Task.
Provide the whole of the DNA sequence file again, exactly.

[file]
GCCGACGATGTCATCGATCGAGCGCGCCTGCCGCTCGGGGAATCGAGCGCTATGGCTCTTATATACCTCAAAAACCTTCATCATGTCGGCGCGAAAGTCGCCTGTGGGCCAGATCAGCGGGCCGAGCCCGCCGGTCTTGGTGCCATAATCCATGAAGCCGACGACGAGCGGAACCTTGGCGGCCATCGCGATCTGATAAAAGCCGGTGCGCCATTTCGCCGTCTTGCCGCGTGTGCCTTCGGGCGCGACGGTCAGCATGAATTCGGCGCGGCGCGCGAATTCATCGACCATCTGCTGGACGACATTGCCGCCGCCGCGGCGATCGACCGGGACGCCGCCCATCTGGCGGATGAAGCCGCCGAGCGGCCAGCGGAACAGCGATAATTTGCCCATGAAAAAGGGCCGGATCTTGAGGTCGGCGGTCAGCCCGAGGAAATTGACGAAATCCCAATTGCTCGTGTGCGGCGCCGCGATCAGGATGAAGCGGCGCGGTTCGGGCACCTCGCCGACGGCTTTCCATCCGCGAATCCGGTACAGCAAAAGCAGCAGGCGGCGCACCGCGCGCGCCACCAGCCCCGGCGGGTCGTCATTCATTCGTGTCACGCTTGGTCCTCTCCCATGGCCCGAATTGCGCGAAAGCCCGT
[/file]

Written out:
GCCGACGATGTCATCGATCGAGCGCGCCTGCCGCTCGGGGAATCGAGCGCTATGGCTCTTATATACCTCAAAAACCTTCATCATGTCGGCGCGAAAGTCGCCTGTGGGCCAGATCAGCGGGCCGAGCCCGCCGGTCTTGGTGCCATAATCCATGAAGCCGACGACGAGCGGAACCTTGGCGGCCATCGCGATCTGATAAAAGCCGGTGCGCCATTTCGCCGTCTTGCCGCGTGTGCCTTCGGGCGCGACGGTCAGCATGAATTCGGCGCGGCGCGCGAATTCATCGACCATCTGCTGGACGACATTGCCGCCGCCGCGGCGATCGACCGGGACGCCGCCCATCTGGCGGATGAAGCCGCCGAGCGGCCAGCGGAACAGCGATAATTTGCCCATGAAAAAGGGCCGGATCTTGAGGTCGGCGGTCAGCCCGAGGAAATTGACGAAATCCCAATTGCTCGTGTGCGGCGCCGCGATCAGGATGAAGCGGCGCGGTTCGGGCACCTCGCCGACGGCTTTCCATCCGCGAATCCGGTACAGCAAAAGCAGCAGGCGGCGCACCGCGCGCGCCACCAGCCCCGGCGGGTCGTCATTCATTCGTGTCACGCTTGGTCCTCTCCCATGGCCCGAATTGCGCGAAAGCCCGT